If you know of other social enterprise statistics, please add them (including a URL to the source) in the comments below.
Just a link to the full UK report:
and to the full Scottish report:
Also to add that I’m not sure where you get the ‘most social enterprises fail’ bit – evidence in the UK doesn’t back that up. Failure rate is similar to mainstream business equivalents, and in some research shown to be better.
A final note that we have been working with British Council, ODI & UnLtd on baseline mapping of India, Pakistan, Bangladesh & Ghana social enterprise sectors as well, which will come out soon.
Hi Nick, thank you for the comment and links to the full reports, most appreciated. Please feel free to share the mapping report once it’s released.
Regarding the ‘most social enterprises fail’ remark. If research broadly suggests that around 8 out of 10 mainstream businesses fail and that this, as you note, is similar for social enterprises (give or take) – then would it not be fair to assume that most social enterprises fail?
are there any updates for the mapping of Social Enterprises in India, Pakistan, Bangladesh & Ghana?
Thank you for your links, they are very helpful.
[…] help you get started, here are some social enterprise statistics from around the […]
My point was really that you pulled it out as if they were any different – starting a social enterprise is as likely (if not more) to be successful/survive as a normal business. It’s also kind of pointless to talk failure rate without putting time periods to it: 50% may fail in the first year; 96% may fail after 20 years. AirBnB & Uber might not be around in 5 years time etc.
The stats re Australia are higher – see Social Traders and Centre for Social Impact research from 2015/6 for more current data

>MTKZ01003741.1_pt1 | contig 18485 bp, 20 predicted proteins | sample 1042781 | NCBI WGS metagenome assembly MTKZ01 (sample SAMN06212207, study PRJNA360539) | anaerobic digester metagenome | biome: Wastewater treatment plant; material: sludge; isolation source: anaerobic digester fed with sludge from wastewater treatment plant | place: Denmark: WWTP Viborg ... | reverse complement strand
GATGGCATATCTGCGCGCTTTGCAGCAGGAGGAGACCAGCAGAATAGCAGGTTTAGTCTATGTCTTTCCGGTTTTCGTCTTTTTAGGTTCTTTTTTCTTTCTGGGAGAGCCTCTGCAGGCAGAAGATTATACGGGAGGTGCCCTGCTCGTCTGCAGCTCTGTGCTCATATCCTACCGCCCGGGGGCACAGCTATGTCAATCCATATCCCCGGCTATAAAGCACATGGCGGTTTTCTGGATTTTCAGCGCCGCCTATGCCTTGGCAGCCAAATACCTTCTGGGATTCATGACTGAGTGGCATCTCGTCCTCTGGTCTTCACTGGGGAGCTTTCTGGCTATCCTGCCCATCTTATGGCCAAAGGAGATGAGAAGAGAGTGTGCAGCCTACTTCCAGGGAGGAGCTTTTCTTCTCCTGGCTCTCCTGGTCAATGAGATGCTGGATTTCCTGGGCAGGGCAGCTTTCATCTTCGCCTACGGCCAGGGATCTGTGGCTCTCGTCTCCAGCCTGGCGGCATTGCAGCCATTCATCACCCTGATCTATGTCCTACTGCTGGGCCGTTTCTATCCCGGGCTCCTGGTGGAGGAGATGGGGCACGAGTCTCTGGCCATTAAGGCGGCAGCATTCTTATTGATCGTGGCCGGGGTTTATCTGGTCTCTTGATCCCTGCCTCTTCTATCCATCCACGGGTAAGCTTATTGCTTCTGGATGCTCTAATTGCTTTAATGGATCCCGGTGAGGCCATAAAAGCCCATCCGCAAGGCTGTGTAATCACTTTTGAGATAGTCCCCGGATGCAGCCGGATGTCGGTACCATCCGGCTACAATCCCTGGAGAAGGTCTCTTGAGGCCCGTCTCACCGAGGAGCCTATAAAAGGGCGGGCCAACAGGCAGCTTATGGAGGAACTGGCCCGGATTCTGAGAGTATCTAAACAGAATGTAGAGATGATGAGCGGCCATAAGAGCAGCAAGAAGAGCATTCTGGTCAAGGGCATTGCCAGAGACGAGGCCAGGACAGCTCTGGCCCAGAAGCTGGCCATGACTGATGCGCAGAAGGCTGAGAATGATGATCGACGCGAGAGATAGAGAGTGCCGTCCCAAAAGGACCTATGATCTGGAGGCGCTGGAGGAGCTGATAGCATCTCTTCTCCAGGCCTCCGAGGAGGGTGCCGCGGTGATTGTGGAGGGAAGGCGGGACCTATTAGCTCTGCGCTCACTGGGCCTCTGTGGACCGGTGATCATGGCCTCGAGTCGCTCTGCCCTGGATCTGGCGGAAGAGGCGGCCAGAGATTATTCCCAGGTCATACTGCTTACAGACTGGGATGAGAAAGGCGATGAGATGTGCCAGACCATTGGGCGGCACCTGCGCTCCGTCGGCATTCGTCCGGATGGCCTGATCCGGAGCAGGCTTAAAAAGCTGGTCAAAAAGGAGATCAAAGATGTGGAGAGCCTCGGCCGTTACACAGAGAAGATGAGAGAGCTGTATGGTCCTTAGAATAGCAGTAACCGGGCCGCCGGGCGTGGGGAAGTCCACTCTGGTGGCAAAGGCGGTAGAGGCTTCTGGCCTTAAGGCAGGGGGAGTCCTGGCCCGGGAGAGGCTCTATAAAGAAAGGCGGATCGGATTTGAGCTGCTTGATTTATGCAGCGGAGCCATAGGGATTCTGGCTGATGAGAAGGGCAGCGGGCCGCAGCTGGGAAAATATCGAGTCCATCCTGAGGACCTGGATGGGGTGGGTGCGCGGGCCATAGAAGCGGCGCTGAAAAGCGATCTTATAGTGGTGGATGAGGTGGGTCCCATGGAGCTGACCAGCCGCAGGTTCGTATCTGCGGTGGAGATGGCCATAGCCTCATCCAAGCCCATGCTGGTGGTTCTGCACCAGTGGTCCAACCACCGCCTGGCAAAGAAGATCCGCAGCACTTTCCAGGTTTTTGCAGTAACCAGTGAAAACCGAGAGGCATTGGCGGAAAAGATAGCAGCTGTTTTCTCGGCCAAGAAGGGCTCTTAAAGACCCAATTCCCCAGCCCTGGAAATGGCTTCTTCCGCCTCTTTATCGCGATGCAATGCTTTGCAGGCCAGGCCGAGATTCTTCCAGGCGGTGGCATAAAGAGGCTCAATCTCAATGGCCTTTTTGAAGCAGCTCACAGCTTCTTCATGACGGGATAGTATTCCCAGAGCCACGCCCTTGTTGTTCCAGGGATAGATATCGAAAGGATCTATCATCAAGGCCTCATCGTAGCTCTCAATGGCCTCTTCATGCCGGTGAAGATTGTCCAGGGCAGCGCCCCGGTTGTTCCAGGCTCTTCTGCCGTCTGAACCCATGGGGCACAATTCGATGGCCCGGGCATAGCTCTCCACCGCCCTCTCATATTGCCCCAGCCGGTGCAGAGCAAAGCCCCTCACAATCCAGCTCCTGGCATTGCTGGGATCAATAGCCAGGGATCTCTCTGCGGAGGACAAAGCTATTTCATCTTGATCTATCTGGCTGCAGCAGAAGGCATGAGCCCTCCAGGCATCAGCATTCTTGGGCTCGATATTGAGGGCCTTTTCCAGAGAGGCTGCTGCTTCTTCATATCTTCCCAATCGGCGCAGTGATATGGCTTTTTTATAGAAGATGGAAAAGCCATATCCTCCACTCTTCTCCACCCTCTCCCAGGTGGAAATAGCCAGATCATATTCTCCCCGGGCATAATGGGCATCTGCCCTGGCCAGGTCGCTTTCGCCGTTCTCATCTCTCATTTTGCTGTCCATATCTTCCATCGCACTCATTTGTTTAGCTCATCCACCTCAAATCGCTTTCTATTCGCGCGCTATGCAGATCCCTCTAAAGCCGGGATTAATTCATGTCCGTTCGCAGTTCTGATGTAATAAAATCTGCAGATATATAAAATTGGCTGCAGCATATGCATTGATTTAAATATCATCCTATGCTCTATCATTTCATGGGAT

Thanks for the comment Robyn. The Finding Australia’s Social Enterprise Sector (FASES) 2016 report you’re referring to references 20,000 social enterprises as “an estimation based on secondary analysis (originally of the Giving Australia project). A revised figure will be available later this year. Based on the data from FASES 2016 we know there are many new entrants to the field and an increase in the ongoing sustainability of the sector as a whole.” I’m looking forward to the updated figures.
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Thanks for these stats, Jay. I’m planning to do my research in the area of how leaders experience and respond to the stress of running social enterprises. I’d love to connect with you to get a better sense of how you’re approaching your own research. Would you have time to talk further?
[…] at current statistics, this prediction seems to be valid: 1 in 4 new companies in the European Union pursue social goals. More to that, 59% of UK social enterprises are driving […]
Social Enterprises are the way forward for the planet earth to see following improvements:
Saving and sustaining planet
Love and help each other
To see a better beautiful and prosperous world
A balanced and natural planet
So let’s design systems/standards/codes of practices to all above mentioned objectives.